(Aug. 22, 2008) — I've been really busy these days. Besides watching the Olympic Games for hours and hours, I've had a good taste of the Western world's criticism of China. From radio shows to the Internet, China is the favorite fodder for controversy.
The Beijing Olympics are, without a doubt, extremely emotional for China. They're a 100-year dream coming true, for all 1.3 billion Chinese people.
Yet, for Americans, it's not easy to sympathize with a country that's geographically, ideologically, culturally and historically half a world away.
To understand China, let's start with history.
China's 5,000 years of civilization, as illustrated at the extravagant opening ceremony of the Beijing games, was trampled on in the 19th and 20th centuries. The West's colonial occupation of China up to 1945, the civil war, and the missteps of the PRC government until the 1970s marked the country with poverty and disgrace. Those remain sore spots for the Chinese. And the memory of shame from yesterday intensifies the feeling of pride today.
Americans who have lived in China long enough do appreciate that. Kent Kedl, general manager of Shanghai-based Technomic Asia, wrote: “Twenty years ago when I was teaching in a Teacher's Institute in rural China, where the average wage was barely $40 a year, I never thought I would see this day. So I am going to gather with my friends and neighbors at the local pub and will lend my voice to the shouts of 'Zhong Guo Jia You!!' ('Go China!') I, too, get misty when I see a Chinese gold medal winner on the stands and hear the national anthem. I am not Chinese and I will never claim to know what it is like to be Chinese, but I am honored to be here among them as they are discovering just what that is.”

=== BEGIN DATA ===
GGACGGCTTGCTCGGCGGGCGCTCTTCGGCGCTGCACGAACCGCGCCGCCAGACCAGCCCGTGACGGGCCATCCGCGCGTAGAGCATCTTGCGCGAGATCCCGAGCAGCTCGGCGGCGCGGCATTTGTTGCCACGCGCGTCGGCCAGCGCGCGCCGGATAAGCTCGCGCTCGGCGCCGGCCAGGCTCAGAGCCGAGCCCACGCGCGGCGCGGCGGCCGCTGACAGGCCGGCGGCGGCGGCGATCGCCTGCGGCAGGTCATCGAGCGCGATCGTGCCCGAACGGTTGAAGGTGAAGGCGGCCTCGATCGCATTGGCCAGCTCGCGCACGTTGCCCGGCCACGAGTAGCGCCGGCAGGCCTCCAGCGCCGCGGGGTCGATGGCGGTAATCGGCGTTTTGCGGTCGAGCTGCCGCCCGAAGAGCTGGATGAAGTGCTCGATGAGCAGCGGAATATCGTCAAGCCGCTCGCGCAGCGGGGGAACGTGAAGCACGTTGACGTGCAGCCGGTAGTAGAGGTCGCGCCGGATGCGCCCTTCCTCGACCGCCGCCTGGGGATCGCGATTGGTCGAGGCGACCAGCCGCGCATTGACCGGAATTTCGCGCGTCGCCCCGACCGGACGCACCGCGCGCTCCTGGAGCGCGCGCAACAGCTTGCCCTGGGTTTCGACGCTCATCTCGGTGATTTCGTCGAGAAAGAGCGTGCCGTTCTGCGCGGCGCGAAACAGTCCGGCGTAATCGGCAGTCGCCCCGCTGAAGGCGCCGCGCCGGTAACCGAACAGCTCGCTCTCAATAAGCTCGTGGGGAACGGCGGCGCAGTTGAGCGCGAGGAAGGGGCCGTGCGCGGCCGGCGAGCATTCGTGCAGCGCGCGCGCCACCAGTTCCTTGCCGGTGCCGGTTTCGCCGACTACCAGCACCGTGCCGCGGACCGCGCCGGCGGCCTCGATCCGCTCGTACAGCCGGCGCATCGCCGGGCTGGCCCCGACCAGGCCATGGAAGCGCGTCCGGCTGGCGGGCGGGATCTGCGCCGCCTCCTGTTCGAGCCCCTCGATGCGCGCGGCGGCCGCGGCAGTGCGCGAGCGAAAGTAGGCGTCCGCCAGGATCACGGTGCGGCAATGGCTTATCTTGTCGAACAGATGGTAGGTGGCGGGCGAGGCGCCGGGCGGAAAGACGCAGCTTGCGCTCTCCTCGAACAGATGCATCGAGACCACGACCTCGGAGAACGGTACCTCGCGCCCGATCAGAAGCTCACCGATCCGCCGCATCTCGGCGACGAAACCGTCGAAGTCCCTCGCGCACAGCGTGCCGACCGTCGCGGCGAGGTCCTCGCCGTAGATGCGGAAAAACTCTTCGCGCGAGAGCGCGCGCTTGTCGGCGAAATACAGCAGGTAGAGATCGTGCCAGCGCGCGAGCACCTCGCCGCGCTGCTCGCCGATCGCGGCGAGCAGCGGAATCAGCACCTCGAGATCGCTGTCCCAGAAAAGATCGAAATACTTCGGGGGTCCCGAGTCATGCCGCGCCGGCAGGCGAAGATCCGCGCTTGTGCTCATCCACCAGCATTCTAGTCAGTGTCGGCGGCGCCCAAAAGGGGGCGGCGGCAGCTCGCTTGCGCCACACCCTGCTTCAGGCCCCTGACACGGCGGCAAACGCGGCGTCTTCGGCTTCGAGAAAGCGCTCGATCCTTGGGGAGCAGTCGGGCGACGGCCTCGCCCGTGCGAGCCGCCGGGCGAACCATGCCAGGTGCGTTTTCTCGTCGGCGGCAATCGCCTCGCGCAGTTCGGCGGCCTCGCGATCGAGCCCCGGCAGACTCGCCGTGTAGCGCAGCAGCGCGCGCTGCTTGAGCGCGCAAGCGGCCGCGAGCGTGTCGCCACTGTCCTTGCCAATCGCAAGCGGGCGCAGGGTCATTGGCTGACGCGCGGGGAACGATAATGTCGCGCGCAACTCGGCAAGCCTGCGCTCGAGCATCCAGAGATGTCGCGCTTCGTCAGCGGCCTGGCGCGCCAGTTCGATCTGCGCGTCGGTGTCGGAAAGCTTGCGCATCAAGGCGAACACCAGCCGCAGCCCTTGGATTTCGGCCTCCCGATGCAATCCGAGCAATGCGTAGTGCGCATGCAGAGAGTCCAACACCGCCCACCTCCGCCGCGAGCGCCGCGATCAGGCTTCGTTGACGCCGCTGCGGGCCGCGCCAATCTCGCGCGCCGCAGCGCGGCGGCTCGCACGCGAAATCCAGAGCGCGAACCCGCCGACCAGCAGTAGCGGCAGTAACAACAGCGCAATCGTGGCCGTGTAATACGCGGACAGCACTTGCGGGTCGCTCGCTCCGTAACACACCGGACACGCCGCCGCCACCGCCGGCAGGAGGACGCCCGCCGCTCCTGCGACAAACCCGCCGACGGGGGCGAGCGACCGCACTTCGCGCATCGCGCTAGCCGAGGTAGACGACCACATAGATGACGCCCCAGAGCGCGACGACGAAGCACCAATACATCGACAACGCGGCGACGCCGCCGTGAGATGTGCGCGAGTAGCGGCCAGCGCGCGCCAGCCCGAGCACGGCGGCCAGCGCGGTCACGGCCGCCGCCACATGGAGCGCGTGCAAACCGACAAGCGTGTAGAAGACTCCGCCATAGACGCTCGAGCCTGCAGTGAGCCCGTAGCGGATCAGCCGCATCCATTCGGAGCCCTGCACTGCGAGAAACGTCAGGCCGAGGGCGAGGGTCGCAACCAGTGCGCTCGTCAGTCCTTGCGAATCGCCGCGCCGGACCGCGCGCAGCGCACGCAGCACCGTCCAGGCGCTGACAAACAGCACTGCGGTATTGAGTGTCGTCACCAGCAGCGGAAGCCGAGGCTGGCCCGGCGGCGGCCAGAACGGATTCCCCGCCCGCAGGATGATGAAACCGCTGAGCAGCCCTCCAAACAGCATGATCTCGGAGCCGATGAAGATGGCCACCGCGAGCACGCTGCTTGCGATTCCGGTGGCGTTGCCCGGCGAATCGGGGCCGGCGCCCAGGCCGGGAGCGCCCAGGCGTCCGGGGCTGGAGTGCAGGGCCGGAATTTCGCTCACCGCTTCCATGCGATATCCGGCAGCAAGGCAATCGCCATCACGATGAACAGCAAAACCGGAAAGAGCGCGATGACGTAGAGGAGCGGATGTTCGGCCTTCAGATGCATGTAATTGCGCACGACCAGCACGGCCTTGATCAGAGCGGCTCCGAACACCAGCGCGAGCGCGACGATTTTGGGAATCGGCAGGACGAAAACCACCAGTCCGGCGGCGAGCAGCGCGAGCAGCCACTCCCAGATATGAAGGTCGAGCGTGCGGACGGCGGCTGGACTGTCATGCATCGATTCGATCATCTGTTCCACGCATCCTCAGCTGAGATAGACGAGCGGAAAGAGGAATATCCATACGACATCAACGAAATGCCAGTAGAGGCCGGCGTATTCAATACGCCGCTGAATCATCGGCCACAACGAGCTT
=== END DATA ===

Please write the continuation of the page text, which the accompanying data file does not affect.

The Chinese people pride themselves on regaining national independence, economic prosperity and international status. They also assume, naively, that their success naturally spurs respect and friendliness from abroad.
A recent Pew survey reveals that three in four Chinese believe the world loves China, according to the Washington Post.
It makes me sad that the Chinese people are unaware of and unprepared for the criticism, and, undeniably, some hostility from outside the country. In this setting, criticism — sometime unrooted — tends to spark tension, not constructive dialogues.
China has plenty of problems, needless to say. However, the only way for China to resolve the problems, be it pollution or human rights violations or income gap, is to ride the current momentum of economic growth and smoothly transform the society.
Therefore, let China have its moment. Let the Chinese savor their accomplishment to the point where they make peace with the wounds in history, obtain a greater sense of security and move on to desire grander goals of humanity.
As Kedl puts it, “Pride in building a nation into the fourth-largest economy in the world over the past 20 years is child's play compared to the challenges of building one that represents justice for every one of its citizens … Give it time and the Chinese people will stop comparing themselves to where they have come from and will start measuring themselves against where they could be. Then — and only then — will change happen in China.”
Sooner rather than later, China will learn to face the music, take it gracefully and strive to improve. Until that day, let's bear with China with patience.
Nina Ying Sun is
Nina Ying Sun isPlastics News assistant managing editor and China specialist.